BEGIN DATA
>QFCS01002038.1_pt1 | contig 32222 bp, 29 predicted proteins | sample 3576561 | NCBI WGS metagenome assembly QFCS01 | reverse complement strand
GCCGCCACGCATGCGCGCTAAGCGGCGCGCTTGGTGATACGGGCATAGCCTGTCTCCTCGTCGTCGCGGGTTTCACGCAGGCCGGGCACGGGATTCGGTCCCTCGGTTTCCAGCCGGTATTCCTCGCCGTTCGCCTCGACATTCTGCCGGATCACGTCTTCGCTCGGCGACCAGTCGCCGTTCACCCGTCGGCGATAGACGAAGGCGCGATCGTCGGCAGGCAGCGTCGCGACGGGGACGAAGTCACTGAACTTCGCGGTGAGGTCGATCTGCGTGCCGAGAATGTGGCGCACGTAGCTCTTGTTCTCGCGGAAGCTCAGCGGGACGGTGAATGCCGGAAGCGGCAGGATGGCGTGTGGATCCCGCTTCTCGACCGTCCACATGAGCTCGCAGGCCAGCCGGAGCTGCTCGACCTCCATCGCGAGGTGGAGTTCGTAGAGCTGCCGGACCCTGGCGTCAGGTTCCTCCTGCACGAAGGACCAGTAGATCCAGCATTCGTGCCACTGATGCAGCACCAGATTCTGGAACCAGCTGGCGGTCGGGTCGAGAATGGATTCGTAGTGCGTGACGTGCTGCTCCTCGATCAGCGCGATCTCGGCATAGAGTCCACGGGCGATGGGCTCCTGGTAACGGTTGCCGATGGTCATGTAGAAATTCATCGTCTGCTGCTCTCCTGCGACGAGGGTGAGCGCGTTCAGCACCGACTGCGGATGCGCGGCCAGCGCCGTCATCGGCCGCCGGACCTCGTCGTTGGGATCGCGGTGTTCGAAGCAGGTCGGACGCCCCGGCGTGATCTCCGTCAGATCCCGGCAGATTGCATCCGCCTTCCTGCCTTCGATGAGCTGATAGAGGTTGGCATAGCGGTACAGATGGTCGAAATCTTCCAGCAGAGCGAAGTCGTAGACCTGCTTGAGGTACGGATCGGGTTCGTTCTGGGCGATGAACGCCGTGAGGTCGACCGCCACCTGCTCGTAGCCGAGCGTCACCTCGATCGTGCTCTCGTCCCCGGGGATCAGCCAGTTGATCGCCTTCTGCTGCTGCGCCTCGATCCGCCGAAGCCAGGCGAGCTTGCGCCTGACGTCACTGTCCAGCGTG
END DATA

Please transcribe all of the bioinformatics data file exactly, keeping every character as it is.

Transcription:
>QFCS01002038.1_pt1 | contig 32222 bp, 29 predicted proteins | sample 3576561 | NCBI WGS metagenome assembly QFCS01 | reverse complement strand
GCCGCCACGCATGCGCGCTAAGCGGCGCGCTTGGTGATACGGGCATAGCCTGTCTCCTCGTCGTCGCGGGTTTCACGCAGGCCGGGCACGGGATTCGGTCCCTCGGTTTCCAGCCGGTATTCCTCGCCGTTCGCCTCGACATTCTGCCGGATCACGTCTTCGCTCGGCGACCAGTCGCCGTTCACCCGTCGGCGATAGACGAAGGCGCGATCGTCGGCAGGCAGCGTCGCGACGGGGACGAAGTCACTGAACTTCGCGGTGAGGTCGATCTGCGTGCCGAGAATGTGGCGCACGTAGCTCTTGTTCTCGCGGAAGCTCAGCGGGACGGTGAATGCCGGAAGCGGCAGGATGGCGTGTGGATCCCGCTTCTCGACCGTCCACATGAGCTCGCAGGCCAGCCGGAGCTGCTCGACCTCCATCGCGAGGTGGAGTTCGTAGAGCTGCCGGACCCTGGCGTCAGGTTCCTCCTGCACGAAGGACCAGTAGATCCAGCATTCGTGCCACTGATGCAGCACCAGATTCTGGAACCAGCTGGCGGTCGGGTCGAGAATGGATTCGTAGTGCGTGACGTGCTGCTCCTCGATCAGCGCGATCTCGGCATAGAGTCCACGGGCGATGGGCTCCTGGTAACGGTTGCCGATGGTCATGTAGAAATTCATCGTCTGCTGCTCTCCTGCGACGAGGGTGAGCGCGTTCAGCACCGACTGCGGATGCGCGGCCAGCGCCGTCATCGGCCGCCGGACCTCGTCGTTGGGATCGCGGTGTTCGAAGCAGGTCGGACGCCCCGGCGTGATCTCCGTCAGATCCCGGCAGATTGCATCCGCCTTCCTGCCTTCGATGAGCTGATAGAGGTTGGCATAGCGGTACAGATGGTCGAAATCTTCCAGCAGAGCGAAGTCGTAGACCTGCTTGAGGTACGGATCGGGTTCGTTCTGGGCGATGAACGCCGTGAGGTCGACCGCCACCTGCTCGTAGCCGAGCGTCACCTCGATCGTGCTCTCGTCCCCGGGGATCAGCCAGTTGATCGCCTTCTGCTGCTGCGCCTCGATCCGCCGAAGCCAGGCGAGCTTGCGCCTGACGTCACTGTCCAGCGTG